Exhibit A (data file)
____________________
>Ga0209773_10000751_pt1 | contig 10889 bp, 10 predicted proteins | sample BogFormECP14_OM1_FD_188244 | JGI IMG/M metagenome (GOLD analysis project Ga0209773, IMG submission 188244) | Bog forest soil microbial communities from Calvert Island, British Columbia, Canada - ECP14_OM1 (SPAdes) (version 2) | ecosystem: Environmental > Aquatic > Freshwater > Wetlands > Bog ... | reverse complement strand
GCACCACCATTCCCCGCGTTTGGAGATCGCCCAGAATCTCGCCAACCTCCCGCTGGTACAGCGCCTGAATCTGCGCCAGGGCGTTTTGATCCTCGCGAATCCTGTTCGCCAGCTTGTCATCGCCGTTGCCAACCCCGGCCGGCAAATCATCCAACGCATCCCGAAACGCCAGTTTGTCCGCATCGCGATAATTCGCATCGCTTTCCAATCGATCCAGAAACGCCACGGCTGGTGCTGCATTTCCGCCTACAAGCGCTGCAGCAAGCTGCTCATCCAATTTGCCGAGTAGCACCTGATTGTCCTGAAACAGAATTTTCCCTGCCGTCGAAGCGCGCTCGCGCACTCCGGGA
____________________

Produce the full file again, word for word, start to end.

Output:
>Ga0209773_10000751_pt1 | contig 10889 bp, 10 predicted proteins | sample BogFormECP14_OM1_FD_188244 | JGI IMG/M metagenome (GOLD analysis project Ga0209773, IMG submission 188244) | Bog forest soil microbial communities from Calvert Island, British Columbia, Canada - ECP14_OM1 (SPAdes) (version 2) | ecosystem: Environmental > Aquatic > Freshwater > Wetlands > Bog ... | reverse complement strand
GCACCACCATTCCCCGCGTTTGGAGATCGCCCAGAATCTCGCCAACCTCCCGCTGGTACAGCGCCTGAATCTGCGCCAGGGCGTTTTGATCCTCGCGAATCCTGTTCGCCAGCTTGTCATCGCCGTTGCCAACCCCGGCCGGCAAATCATCCAACGCATCCCGAAACGCCAGTTTGTCCGCATCGCGATAATTCGCATCGCTTTCCAATCGATCCAGAAACGCCACGGCTGGTGCTGCATTTCCGCCTACAAGCGCTGCAGCAAGCTGCTCATCCAATTTGCCGAGTAGCACCTGATTGTCCTGAAACAGAATTTTCCCTGCCGTCGAAGCGCGCTCGCGCACTCCGGGA